So, after some reflecting on a marshrutka, I came to a realization. In Georgia, and you could even expand this to life in general, it can be difficult to maintain friends. In my control, I'm willing to go out on a limb and narrow to 2 things: 1) I'm overly critical of others 2) Those I'm not critical of feel as though the expectations of a friendship with me are too high. I've been trying to put a finger on this for quite some time. In Georgia, it's more apparent, as there are simply less people to be friends with. I'll make some general observations, some of which you might be able to identify with or already knew, in which I hope not to bore you. ;)
So, in life, let's say you find someone you connect with. First scenario: you spend time together up until a certain point, and you criticize them or a choice they've made, because as their friend, you care about them. Then it's either received well, but often it isn't. Some examples, "he/she's not good for you," "you really hurt my feelings when...," "you should really be more careful," "I wish you wouldn't say...," "I kindly disagree with you on...," etc, etc. The fact is: most people can't take criticism.
Second scenario: you spend time together up until a certain point, and you criticize something in the environment around you. Most likely, it's a person that triggers an undesired effect. Some examples, "Can you believe what he/she's wearing," "I thoroughly disagree with his/her moral beliefs," "Can you believe him/her?," etc. etc Your new found friend hears something, and it connects with some part of his/her self that he/she admires, values, or identifies with. An argument might ensue, or your new found friend might have just made a mental note about you. Maybe that person is disgusted with how critical of a person you are of others. They might also worry, "When will I be criticized?" and come to the conclusion, "I just can't live up to their expectations."
I can say while I've definitely been the criticizer that ends a friendship more often than I'd like to admit, I've also experienced the above scenarios as the offended friend which is why I feel that I understand them. So then, friends, you have 28 people in your cohort of Peace Corps. Do you criticize them? Is it worth the risk of finishing your 2 years with only maintaining contact with 1-2 other people?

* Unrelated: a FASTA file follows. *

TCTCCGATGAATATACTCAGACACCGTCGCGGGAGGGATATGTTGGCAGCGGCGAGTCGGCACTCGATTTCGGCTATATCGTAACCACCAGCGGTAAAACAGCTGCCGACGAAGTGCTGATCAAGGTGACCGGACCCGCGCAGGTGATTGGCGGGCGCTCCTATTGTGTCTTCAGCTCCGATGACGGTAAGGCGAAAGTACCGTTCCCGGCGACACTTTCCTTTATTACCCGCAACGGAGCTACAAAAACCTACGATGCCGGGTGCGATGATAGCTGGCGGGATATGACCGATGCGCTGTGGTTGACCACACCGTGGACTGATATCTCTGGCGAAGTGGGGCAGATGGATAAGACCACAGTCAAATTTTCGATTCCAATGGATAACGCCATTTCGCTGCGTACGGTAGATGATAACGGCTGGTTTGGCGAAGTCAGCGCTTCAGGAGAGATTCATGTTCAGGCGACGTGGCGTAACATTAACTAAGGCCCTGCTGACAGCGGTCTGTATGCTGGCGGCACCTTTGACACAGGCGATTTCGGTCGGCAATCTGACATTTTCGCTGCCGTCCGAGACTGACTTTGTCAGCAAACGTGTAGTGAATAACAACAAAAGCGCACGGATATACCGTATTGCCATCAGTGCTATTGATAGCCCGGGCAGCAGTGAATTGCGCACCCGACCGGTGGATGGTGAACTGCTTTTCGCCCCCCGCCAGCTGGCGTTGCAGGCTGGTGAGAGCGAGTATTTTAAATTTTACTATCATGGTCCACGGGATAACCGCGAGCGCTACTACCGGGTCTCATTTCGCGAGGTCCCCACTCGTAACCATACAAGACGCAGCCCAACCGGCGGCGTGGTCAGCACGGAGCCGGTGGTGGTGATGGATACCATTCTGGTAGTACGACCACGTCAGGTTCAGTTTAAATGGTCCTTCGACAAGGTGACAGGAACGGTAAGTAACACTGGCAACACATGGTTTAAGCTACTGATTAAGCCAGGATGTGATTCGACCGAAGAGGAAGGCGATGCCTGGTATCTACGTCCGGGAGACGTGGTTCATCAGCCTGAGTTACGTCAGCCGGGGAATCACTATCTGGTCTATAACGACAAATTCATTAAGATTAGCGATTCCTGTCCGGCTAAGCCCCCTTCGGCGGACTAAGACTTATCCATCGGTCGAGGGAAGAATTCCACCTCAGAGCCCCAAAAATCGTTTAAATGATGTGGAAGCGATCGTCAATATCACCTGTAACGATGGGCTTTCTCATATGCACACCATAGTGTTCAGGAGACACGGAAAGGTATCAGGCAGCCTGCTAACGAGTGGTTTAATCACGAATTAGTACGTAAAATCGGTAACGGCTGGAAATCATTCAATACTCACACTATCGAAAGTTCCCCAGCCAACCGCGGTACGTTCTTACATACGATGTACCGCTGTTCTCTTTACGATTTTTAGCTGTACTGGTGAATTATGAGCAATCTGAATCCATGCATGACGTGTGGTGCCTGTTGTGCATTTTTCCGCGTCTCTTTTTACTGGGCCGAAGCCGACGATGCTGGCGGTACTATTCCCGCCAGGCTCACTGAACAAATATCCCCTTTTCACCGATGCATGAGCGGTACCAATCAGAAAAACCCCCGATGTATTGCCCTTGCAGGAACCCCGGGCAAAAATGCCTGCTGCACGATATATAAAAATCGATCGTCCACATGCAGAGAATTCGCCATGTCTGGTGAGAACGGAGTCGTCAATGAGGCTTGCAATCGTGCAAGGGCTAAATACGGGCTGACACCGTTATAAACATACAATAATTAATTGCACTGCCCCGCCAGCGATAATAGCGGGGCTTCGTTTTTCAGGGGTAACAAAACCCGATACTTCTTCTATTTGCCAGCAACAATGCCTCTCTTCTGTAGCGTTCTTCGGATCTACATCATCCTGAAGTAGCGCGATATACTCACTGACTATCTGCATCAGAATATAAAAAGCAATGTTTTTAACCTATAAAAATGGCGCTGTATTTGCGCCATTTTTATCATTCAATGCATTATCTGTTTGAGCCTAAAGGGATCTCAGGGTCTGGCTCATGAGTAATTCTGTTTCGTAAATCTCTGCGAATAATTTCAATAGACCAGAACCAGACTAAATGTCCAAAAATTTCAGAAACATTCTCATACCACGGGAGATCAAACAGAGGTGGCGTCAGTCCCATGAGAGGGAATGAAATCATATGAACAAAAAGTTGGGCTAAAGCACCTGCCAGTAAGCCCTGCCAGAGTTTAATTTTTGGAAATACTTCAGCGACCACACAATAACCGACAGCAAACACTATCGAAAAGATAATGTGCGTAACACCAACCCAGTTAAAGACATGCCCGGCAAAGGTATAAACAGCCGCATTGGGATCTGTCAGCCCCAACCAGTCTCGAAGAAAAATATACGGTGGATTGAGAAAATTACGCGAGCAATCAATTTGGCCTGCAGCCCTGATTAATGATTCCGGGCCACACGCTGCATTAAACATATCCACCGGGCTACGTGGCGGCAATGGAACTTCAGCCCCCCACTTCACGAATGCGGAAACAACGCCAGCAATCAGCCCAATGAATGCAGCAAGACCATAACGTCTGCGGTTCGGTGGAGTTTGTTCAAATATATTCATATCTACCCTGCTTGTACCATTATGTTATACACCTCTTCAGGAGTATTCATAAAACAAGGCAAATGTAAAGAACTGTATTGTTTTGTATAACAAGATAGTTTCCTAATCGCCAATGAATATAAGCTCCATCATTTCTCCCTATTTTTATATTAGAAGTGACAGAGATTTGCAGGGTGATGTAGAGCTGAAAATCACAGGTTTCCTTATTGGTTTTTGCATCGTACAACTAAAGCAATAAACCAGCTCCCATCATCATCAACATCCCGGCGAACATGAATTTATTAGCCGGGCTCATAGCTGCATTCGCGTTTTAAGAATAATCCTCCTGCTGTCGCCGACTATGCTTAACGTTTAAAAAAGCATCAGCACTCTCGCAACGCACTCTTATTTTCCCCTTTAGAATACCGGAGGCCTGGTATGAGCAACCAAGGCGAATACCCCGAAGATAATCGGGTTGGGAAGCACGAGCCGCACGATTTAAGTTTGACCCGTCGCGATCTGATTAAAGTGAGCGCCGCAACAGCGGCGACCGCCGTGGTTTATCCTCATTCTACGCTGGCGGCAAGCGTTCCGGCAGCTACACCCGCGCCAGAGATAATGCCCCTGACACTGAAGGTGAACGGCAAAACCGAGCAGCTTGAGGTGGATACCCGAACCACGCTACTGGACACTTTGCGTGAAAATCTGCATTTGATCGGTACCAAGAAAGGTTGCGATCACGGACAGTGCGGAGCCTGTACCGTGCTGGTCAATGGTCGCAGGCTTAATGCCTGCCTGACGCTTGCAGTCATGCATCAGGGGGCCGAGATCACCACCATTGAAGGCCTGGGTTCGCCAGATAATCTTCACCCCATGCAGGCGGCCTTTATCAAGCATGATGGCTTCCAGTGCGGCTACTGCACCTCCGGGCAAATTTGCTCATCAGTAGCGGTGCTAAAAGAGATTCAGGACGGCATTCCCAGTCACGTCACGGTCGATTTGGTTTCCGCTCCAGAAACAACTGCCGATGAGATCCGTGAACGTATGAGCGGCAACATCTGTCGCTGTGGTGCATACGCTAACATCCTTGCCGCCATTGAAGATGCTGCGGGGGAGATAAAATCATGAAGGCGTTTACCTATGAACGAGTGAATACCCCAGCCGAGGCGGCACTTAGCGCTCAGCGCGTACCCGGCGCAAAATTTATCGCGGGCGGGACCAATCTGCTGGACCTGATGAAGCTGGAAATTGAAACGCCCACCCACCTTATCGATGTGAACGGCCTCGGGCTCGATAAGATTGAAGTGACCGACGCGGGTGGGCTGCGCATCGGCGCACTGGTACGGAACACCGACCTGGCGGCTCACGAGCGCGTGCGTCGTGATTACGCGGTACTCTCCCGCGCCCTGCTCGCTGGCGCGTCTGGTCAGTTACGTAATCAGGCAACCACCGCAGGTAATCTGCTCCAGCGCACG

I think it also could bubble over into an employer-employee relationship. Everything goes well and everyone is happy until you give a piece of harsh, real criticism, call it feedback if you like. Maybe it's true, but how many people would admit being accepting and open to truth?
That's where I think we bubble down our pool of friends to the "5 Good/True Friends." Everyone says you can really only count your true friends in any lifetime on 1 hand. They are your most valued, loyal and trusted friends. I can say people that I consider my true friends are ones that I can criticize. While there still may be an argument, I know that we'll come out of that argument just as strong as before. I know that I can go to Peace Corps for 2 years; they'll support me through the tough times; and be there for me when I get back.
Have I met any "True Friends" in Peace Corps? And I can answer honestly by saying, "I think so." Time will tell of course. Geography and situation can have a lot to do with creating and keeping true friends. The people in Peace Corps, and in my group especially, are people that I've been through a lot with. I have been extremely critical of my colleagues, and I thank those who took the heat. I thank my "True Friends" back home that take the heat and have done so during our relationships. I consider myself very open to criticism, so feel free to leave it/deal it out any time. My advice to you is, be ready to take it.
I would rather be open, honest, and communicate fully with those around me, than put up a front and give a false smile. I'm a very sincere person. Know that if I'm smiling at you, I mean it. As far as a friendship with me is concerned, if I'm your friend, you meet my expectations. I know that no one's perfect, nor do I expect them to be. If there's criticism involved, we can hopefully resolve it and move on. I use criticism as a tool to keep the relationships around me honest, sincere, and healthy.
I know there may be some flaws in my logic, this entire blog might be written off as too juvenile, or you just don't care. However, human relationships are ones we spend our entire lives trying to understand. I just felt to need/want to get these words out there. Love you guys, thanks for reading.